As you read last week, we were heading to Prague for the weekend with a mixture of excitement and anxiety. Prague is an incredibly beautiful city with it’s towers and spires piercing the skyline, and, of course, the food and beer in Czech is legendary. At the same time, we knew there were going to be bus loads (literally) of tourists. Well, knowing this beforehand allowed us to make a plan and to deal with the crowds and we ended up having an excellent time. Yes, the crowds were still there, but they can be avoided and their impact on your experience can be minimized. In the end, our love for the city was rekindled, we discovered Prague at night with new parts of the city where the coach tours don’t go, made a few new friends, and had some laughs along the way.
Of course, this is Prague so there’s always another “must see” sight to visit; there’s no way you can see them all in one trip. So after our evening arrival and checking into our hotel, we started our weekend with a tram trip up and around the castle hill to the beautifully baroque, Strahovský Klášter (Strahov Monastery) to meet up with some traveling friends. The view from this 12th century monastery is fabulous It is perched atop a hill overlooking the castle and the old town, just incredible. But more to the point, the monastery brewery has been pumping out there delicious ales and stouts for hundreds of years. The brewery restaurant is in a set of restored monastery buildings and offers up some really good beer. The food was good but our recommendation is to go for the view and the beer and eat elsewhere.
Leaving the monastery we chose to walk down into the old town through the Castle district and Malostranske Square. This part of the city is much more subdued at night, the tour guides have all shepherded their flocks away and the small pubs, bars and restaurants are cozy and much more local feeling then in the old town. This is definitely part of the city that is on our return visit list. A walk across the Charles Bridge is a must, despite the expected crowds, so we continued down the hill, through the magical gate tower and over the bridge with the rest of the nighttime foot traffic. At 11:00 PM there were still hundreds of others enjoying the brisk, winter air and planning later revelries.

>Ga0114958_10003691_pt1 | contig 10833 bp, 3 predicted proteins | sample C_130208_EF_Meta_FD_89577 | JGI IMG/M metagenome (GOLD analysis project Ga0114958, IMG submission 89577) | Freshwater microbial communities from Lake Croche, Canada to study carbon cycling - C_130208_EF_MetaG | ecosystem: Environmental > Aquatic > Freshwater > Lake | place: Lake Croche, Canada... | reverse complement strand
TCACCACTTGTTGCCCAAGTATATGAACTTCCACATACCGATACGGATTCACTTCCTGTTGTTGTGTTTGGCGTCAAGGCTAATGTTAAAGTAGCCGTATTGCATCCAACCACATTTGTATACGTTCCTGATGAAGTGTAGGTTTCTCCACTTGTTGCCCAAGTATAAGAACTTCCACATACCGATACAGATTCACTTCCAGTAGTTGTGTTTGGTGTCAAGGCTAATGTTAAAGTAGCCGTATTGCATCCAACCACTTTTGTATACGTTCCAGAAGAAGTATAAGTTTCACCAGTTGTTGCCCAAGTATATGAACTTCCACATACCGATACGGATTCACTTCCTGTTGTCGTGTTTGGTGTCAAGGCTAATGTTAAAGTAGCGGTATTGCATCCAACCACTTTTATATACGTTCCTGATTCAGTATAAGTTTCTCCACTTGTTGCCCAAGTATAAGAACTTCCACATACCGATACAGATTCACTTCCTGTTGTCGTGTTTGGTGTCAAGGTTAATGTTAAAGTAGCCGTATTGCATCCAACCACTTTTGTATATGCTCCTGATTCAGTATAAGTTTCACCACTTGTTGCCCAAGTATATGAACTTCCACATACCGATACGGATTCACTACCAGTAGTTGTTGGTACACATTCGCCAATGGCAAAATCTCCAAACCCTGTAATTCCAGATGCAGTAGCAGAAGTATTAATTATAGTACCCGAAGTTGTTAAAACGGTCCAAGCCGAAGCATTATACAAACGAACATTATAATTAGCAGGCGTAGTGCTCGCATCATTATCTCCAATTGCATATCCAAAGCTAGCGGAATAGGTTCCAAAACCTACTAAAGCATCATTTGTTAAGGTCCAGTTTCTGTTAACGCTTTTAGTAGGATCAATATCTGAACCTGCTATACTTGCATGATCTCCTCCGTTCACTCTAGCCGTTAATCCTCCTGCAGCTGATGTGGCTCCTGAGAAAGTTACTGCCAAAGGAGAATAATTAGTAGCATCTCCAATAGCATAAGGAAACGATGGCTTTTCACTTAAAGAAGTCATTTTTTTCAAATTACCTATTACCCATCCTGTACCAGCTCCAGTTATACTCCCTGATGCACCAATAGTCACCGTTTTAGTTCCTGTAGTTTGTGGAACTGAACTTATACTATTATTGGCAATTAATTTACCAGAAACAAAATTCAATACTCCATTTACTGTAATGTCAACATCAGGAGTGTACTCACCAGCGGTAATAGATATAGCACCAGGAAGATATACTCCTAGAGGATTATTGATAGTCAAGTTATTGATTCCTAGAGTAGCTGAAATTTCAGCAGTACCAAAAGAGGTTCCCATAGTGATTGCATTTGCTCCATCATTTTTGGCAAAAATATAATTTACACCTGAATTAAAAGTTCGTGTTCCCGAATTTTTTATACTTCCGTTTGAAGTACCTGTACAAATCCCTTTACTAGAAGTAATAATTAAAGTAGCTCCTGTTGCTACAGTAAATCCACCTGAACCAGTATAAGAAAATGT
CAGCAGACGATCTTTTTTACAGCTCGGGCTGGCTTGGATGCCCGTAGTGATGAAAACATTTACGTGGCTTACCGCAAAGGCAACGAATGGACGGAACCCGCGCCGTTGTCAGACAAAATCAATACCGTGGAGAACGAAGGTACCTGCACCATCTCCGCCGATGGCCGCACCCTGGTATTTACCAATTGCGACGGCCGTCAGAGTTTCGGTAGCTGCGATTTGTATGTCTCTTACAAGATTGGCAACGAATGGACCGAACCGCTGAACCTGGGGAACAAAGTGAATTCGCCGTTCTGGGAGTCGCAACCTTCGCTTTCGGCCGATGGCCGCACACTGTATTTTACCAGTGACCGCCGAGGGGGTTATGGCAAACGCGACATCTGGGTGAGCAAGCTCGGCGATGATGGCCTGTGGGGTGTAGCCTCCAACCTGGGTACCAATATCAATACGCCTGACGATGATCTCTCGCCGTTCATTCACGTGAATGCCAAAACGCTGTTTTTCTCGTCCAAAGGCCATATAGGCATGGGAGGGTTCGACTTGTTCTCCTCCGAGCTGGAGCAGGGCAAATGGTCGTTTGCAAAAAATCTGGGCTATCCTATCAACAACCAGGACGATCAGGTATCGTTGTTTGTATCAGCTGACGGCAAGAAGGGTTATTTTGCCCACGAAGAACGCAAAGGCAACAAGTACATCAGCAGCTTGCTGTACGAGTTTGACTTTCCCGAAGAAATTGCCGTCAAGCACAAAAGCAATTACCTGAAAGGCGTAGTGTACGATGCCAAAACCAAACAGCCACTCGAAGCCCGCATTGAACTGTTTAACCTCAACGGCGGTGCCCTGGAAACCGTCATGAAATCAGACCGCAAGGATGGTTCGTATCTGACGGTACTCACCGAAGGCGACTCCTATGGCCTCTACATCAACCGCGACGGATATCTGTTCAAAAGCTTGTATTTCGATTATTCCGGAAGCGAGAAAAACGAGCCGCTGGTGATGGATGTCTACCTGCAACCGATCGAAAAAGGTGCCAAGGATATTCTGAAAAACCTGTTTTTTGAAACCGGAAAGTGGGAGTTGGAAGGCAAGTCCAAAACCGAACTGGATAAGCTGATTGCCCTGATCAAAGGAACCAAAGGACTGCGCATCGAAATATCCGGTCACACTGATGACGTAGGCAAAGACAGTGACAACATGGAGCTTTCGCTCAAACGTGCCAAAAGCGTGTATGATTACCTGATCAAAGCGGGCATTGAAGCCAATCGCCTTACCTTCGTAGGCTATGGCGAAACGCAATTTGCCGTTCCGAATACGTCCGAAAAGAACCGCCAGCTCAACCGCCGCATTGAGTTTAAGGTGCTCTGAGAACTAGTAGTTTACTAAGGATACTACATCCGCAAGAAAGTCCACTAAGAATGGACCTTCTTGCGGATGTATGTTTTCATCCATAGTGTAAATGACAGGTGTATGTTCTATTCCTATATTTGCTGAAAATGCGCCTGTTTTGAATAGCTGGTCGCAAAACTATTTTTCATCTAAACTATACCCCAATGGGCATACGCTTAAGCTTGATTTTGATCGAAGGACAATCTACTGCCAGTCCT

On the old town side of the bridge we turned right, heading upriver and past the city’s latest club craze, Ice Pub Prague, nestled into a corner of the massively frenetic Karlovy Lazne and the newest hot spot for Prague at night. Everything in the pub is made of ice so bring your jacket! But don’t worry, when you get too cold you can check your jacket and jam and dance the night away in central Europe’s largest (5 story) music club. The music here is pumping, the floor is shaking, and the drinks are flowing cheaply. As we walked by, thinking about stopping in later on, the crowds were just forming at the doors for a night of partying that would go long into the next morning.
We ended the night with a cappuccino and a slice of gorgeously rich chocolate cake at a café near our hotel. The Kavarna Slavia has been serving the National Theater district coffee, sweets, and delicious meals since the 19th century. It is an art deco masterpiece, with charm and history that really must be experienced. We sat sipping our hot drinks and talking about the evening while the piano player soothed away the last cares of the night. By the end of that first night, Prague had done it, the memories of her selfie-stick, toting crowds had vanished with the sunset to be replaced by the soft, amber glow of her city lights reflecting off the cobblestones.
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Have you been to Prague? What is your favorite thing about the city?
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